Exploring the Links Between Elderly and Crime

Photo illustrating an elderly victim of crime.
The Crime Victims' Institute published a study on Elder Abuse in 2010, authored by Dr. Victoria Titterington.

While the elderly represent the largest growing segment of the population, little is known about the nature and scope of crime impacting this generation.

Dr. Victoria Titterington is trying to change that with a series of studies that examine the elderly and crime. She recently gave an overview of her research to graduate students and faculty at a Brown Bag lunch in the Criminal Justice Center.

The elderly, defined as persons over the age of 65, currently represent about 12 percent of the population in Texas. But with the baby boomer generation aging, that number is expected to double by 2030. While the elderly are only a minority of crime victims, they are at higher risk for property crimes, self-neglect and abuse, Dr. Titterington found in a 2010 report for the Crime Victims’ Institute called “Elder Abuse.”

“They are much more likely to be abused by people they know and more specifically by family members,” Dr. Titterington said. “These are not just spouses; many of the abusers are adult children. The popular myth is that old people get abused by caregivers because they (the elderly) are needy and are draining these people’s resources. What we know from research about caregivers is that they are often the ones that are dependent. For example, we may be talking about middle-aged men who are drug-dependent or unemployed, moving back in with Mom and depending on Mom to take care of them. Some pretty bad stuff ends up happening.”

Dr. Titterington shared her research with graduate students and faculty at a recent Brown Bag lunch.
Dr. Titterington shared her research with graduate students and faculty at a recent Brown Bag lunch.
Reports of elder abuse in domestic settings increased by 150 percent from 1986 to 1996, and the University of Chicago’s National Social Life, Health & Aging Project estimated that 13 percent of older Americans suffer some form of abuse. Titterington said those figures may be grossly underestimated. The 2004 Survey of State Protective Services said elderly abuse victims range from 100,000 to one million annually. Further, female seniors are at greater risk for abuse than older men.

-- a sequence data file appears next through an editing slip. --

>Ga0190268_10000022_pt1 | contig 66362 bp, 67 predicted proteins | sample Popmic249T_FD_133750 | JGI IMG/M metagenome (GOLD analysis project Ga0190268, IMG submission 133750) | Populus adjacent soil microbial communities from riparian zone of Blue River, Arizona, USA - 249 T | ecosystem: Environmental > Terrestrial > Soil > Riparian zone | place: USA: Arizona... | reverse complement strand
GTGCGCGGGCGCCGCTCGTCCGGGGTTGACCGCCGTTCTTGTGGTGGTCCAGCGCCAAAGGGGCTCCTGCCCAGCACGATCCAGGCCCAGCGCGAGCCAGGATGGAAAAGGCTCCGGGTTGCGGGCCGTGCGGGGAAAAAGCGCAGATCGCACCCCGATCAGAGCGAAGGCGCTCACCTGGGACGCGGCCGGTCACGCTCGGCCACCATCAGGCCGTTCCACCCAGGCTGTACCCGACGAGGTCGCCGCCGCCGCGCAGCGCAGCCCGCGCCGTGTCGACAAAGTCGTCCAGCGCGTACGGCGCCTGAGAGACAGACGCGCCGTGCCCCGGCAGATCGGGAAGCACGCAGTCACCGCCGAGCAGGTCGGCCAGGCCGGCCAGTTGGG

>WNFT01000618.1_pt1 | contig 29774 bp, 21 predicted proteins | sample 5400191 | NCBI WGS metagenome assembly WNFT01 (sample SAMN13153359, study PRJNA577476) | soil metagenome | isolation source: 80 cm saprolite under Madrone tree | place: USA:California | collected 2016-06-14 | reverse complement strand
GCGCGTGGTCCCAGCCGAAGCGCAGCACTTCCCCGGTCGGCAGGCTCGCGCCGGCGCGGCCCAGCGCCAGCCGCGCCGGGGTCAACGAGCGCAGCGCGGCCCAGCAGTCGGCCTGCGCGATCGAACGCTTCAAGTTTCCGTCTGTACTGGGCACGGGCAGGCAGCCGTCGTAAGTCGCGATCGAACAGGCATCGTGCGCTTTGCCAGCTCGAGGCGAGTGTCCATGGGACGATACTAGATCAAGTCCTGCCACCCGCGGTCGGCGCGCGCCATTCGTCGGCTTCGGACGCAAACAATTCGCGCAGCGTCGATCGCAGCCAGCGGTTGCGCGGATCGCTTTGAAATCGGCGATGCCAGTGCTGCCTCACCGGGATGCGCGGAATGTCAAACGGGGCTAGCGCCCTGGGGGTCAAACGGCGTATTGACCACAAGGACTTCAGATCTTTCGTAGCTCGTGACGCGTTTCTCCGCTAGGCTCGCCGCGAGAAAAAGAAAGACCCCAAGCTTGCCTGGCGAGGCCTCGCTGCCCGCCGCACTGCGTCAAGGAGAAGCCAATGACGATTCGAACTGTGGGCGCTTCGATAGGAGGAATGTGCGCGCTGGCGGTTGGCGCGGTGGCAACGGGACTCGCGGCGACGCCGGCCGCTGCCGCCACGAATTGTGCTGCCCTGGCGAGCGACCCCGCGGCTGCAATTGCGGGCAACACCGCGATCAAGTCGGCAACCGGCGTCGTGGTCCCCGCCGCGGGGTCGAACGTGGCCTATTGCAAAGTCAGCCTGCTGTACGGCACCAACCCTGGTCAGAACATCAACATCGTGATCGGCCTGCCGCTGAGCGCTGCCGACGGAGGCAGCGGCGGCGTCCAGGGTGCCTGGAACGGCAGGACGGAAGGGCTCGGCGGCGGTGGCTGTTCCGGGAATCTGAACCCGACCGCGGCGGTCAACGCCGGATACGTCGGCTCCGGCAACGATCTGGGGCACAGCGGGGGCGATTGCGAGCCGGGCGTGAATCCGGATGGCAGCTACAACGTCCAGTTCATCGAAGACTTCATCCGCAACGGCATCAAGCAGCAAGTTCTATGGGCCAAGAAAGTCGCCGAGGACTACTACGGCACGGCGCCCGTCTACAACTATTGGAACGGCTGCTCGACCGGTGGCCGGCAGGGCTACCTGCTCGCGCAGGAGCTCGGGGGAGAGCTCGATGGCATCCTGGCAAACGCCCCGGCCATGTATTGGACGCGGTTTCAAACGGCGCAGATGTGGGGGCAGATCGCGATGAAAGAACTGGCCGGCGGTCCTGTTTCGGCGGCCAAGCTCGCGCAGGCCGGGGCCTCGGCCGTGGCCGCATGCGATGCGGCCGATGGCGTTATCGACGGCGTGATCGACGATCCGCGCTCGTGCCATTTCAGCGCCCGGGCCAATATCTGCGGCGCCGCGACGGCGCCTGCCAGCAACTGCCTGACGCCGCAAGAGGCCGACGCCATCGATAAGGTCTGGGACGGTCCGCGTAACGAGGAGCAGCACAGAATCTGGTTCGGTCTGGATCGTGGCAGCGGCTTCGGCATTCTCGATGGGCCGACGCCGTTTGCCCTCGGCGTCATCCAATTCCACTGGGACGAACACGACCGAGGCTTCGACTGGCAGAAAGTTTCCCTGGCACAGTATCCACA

Financial swindles are one of the fastest growing forms of abuse, according to the National Center for Elderly Abuse in a 2009 study. The elderly also suffer more self-neglect, and these particular victims are generally depressed, confused or extremely frail.

In one study, Drs. Titterington and Napoleon Reyes, then a SHSU Ph.D. student, studied homicide and the elderly in three major cities, including Houston, Chicago and Miami, between the mid-1980s and the mid-1990s. This research indicates that compared to younger victims, older homicide victims are significantly more likely to be female, to be killed by family members, and to be killed in the course of a robbery or other felony. The study was published in 2010 in the Southwest Journal of Criminal Justice.

Chalk outline of murder victim behind crime tape.Dr. Titterington and Ph.D. Student Jeanne Subjack studies homicide ratio among male and female elderly.Dr. Titterington also discussed a research project, co-authored with Jeanne Subjack, a current Ph.D. student. This involves the overall and spousal sex ratios of homicide offending. In a study of Texas’ six largest cities, the results showed that these sex ratios are low for homicide in general. For example, for the period of 1976-2007, for every 100 male offenders in El Paso, there were only 10 female homicide offenders. However, women’s representation as homicide offenders is significantly larger in the case of spousal homicides. At the extreme, for this 30-year period, there were 96 female spousal homicide offenders for every 100 males who were killing spouses/intimate partners. Though the spousal sex ratios of killing were large for both younger and older couples, an encouraging note about this particular finding is that the levels of spousal homicide offending for males and females has seen a significant reduction in these cities, as well as nationally. The study is expected to be published this year in a special issue of Homicide Studies.

Historically, the criminal justice system was not a major player in elder abuse, but more and more police are dealing with these issues on the street. In fact, federal legislation, The Elder Justice Act, was passed in 2010, as part of the Patient Protection and Affordable Care Act. It is designed to address many of the weaknesses in current federal and state programs dealing with the abuse, neglect and exploitation of older people. This is arguably the most important piece of legislation related to U.S. senior citizens since passage of the Older Americans Act in 1965 and the addition of Medicare to the Social Security Act in that same year.

“Adult protective services can only do so much, so unless the criminal justice system is involved, we will just have more problems,” said Dr. Titterington. “That’s why I want to introduce undergraduate students to the problem. Many of them are going to be police officers and prosecutors. They will invariably encounter suspected elder abuse, and they have to know what to do.”



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